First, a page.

Wi-Fi has become a standard feature on laptop PCs since Intel introduced its Centrino chipset. About 80 percent of the more than 50 million laptops expected to ship worldwide this year will include built-in Wi-Fi support.
As welcome as Wi-Fi connectivity is, it has three major weaknesses. Wi-Fi service is available only at isolated hot spots, found mainly in hotels, airports and coffee shops. Because Wi-Fi uses a shared connection, throughput can plummet at well-attended conferences. And Wi-Fi service lacks the seamless roaming that mobile phone users have come to expect.
Now that laptop users have been given a taste of wireless, it's likely that users will demand ubiquitous access, and the technologies to make it happen are finally coming together. But there are some important technical and business challenges the industry must address.
Properly constructed, 3G mobile phone networks provide access at DSL speeds anywhere you can use your mobile phone. Today, business users can access 3G wireless services from their laptops using adapter cards from companies such as Novatel and Kyocera.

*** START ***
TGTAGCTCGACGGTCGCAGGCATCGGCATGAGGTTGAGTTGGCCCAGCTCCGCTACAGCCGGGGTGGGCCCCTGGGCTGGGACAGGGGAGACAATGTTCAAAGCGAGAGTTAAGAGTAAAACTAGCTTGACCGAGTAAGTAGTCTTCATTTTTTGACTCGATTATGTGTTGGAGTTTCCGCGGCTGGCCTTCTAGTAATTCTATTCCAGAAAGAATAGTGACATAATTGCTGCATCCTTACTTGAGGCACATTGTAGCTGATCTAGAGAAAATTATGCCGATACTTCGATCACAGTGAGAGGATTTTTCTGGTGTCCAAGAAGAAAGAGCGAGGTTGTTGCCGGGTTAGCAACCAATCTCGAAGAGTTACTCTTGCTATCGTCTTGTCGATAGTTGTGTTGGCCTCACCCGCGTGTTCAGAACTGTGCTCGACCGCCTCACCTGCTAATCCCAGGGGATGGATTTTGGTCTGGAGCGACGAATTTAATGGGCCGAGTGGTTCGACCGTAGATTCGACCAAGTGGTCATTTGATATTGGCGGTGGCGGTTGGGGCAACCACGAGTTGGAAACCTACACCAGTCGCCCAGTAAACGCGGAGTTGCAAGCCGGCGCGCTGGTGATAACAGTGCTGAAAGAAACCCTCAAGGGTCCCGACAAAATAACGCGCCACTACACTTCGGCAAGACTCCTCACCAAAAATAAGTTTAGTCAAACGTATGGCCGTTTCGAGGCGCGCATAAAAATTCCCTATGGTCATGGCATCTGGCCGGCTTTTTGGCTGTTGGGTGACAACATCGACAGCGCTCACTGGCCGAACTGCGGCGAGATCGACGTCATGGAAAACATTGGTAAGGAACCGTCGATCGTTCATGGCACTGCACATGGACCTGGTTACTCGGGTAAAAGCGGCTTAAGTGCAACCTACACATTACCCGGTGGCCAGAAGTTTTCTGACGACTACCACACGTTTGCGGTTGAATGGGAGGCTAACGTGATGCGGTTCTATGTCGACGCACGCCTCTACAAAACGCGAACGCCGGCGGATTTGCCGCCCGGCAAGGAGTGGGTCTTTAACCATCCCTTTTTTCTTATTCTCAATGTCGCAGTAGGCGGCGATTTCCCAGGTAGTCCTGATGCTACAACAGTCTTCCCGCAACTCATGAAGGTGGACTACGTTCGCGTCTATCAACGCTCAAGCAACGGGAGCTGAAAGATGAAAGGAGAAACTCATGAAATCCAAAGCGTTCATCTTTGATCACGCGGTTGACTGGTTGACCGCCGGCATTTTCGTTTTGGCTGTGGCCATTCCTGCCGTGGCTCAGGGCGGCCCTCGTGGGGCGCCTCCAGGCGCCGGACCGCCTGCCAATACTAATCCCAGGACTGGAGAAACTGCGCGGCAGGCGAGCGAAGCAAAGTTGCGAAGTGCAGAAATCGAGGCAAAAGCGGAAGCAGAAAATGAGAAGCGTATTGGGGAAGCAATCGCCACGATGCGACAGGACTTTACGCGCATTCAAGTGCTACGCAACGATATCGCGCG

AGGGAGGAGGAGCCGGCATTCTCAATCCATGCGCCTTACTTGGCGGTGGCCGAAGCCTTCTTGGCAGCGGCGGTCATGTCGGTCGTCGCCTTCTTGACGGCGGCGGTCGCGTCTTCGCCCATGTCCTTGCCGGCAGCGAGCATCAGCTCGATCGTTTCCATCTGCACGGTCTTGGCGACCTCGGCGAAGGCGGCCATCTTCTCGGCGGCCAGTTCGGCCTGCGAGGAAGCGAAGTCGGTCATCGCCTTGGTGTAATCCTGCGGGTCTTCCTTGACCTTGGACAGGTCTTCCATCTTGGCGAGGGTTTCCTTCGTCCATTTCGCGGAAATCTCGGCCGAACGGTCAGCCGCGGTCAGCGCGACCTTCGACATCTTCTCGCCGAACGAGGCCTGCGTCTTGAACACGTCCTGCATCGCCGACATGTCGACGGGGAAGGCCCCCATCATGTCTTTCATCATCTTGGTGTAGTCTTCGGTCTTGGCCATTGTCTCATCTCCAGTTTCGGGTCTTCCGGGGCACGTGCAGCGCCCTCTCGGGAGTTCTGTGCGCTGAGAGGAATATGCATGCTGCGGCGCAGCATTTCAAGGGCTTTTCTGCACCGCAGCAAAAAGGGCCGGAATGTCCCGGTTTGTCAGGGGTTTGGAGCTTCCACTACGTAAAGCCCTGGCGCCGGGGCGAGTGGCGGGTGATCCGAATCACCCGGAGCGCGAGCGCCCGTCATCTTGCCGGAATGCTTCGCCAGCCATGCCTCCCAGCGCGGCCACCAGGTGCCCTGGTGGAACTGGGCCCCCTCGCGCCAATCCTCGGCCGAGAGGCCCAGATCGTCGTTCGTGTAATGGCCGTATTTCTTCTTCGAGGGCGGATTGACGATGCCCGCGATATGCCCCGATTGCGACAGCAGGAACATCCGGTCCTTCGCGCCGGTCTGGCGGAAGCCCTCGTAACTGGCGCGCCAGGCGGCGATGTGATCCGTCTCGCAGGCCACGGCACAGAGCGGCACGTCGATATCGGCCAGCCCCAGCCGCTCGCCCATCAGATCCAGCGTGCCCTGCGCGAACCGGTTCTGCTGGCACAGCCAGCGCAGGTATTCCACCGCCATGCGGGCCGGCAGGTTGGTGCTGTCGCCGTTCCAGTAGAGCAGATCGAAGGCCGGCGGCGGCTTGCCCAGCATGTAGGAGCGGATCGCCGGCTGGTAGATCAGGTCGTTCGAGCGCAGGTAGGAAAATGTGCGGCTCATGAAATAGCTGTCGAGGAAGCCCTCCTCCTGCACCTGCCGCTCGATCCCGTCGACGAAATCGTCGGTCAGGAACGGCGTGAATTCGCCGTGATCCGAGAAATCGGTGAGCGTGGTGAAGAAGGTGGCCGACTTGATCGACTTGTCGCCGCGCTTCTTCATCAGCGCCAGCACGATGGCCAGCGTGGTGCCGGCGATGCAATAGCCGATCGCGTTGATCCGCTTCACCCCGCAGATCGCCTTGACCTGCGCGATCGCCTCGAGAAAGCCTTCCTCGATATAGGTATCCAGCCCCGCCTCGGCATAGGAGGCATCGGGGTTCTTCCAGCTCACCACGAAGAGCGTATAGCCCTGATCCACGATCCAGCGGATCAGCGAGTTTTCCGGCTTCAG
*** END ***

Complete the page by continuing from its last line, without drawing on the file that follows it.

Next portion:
Expect to see laptops with built-in 3G wireless in addition to Wi-Fi in 2006. Over time, laptops will integrate additional wireless services, such as 3G multicasting (for downloading multimedia content), WiMax and GPS for location-based services.
If that sounds too optimistic, note there are already mobile phones that support multiple frequency bands and multiple standards. Several manufacturers are even developing handsets integrating VoIP over Wi-Fi, also known as Vo-Fi.
The business challenges of integrating multiple wireless technologies in laptop PCs are more daunting than the technical challenges. There is no technical reason why 3G cellular and WiMAX can't be added to chipsets supporting Wi-Fi. It's the relationships between laptop manufacturers and 3G operators that could get complicated.
The integration of Wi-Fi in laptop PCs has opened the floodgates to personal broadband. The technical hurdles have fallen; the business hurdles are next. But the last 20 percent of product development -- the look and feel, packaging and third-party relationships -- is often the hardest part.
Ira Brodsky is president of Datacomm Research